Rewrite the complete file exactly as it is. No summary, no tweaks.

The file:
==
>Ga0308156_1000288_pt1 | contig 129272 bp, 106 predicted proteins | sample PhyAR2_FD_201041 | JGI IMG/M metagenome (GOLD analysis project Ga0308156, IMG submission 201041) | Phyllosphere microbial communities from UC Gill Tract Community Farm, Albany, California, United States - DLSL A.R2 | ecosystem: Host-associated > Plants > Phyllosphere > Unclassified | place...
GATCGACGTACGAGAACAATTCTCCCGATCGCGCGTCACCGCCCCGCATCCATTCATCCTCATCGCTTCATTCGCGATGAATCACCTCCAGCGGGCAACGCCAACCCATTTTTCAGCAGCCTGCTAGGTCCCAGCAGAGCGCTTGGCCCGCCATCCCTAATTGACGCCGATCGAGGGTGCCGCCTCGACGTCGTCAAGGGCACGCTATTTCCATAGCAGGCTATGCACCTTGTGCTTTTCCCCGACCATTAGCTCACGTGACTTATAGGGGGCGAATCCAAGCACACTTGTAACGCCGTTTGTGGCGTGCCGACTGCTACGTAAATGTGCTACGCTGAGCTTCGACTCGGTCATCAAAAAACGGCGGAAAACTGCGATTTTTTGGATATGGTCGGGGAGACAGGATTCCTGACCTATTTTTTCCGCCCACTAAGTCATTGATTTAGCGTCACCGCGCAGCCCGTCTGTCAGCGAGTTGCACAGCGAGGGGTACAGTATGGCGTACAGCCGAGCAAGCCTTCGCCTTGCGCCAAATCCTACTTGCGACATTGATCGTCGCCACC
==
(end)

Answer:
>Ga0308156_1000288_pt1 | contig 129272 bp, 106 predicted proteins | sample PhyAR2_FD_201041 | JGI IMG/M metagenome (GOLD analysis project Ga0308156, IMG submission 201041) | Phyllosphere microbial communities from UC Gill Tract Community Farm, Albany, California, United States - DLSL A.R2 | ecosystem: Host-associated > Plants > Phyllosphere > Unclassified | place...
GATCGACGTACGAGAACAATTCTCCCGATCGCGCGTCACCGCCCCGCATCCATTCATCCTCATCGCTTCATTCGCGATGAATCACCTCCAGCGGGCAACGCCAACCCATTTTTCAGCAGCCTGCTAGGTCCCAGCAGAGCGCTTGGCCCGCCATCCCTAATTGACGCCGATCGAGGGTGCCGCCTCGACGTCGTCAAGGGCACGCTATTTCCATAGCAGGCTATGCACCTTGTGCTTTTCCCCGACCATTAGCTCACGTGACTTATAGGGGGCGAATCCAAGCACACTTGTAACGCCGTTTGTGGCGTGCCGACTGCTACGTAAATGTGCTACGCTGAGCTTCGACTCGGTCATCAAAAAACGGCGGAAAACTGCGATTTTTTGGATATGGTCGGGGAGACAGGATTCCTGACCTATTTTTTCCGCCCACTAAGTCATTGATTTAGCGTCACCGCGCAGCCCGTCTGTCAGCGAGTTGCACAGCGAGGGGTACAGTATGGCGTACAGCCGAGCAAGCCTTCGCCTTGCGCCAAATCCTACTTGCGACATTGATCGTCGCCACC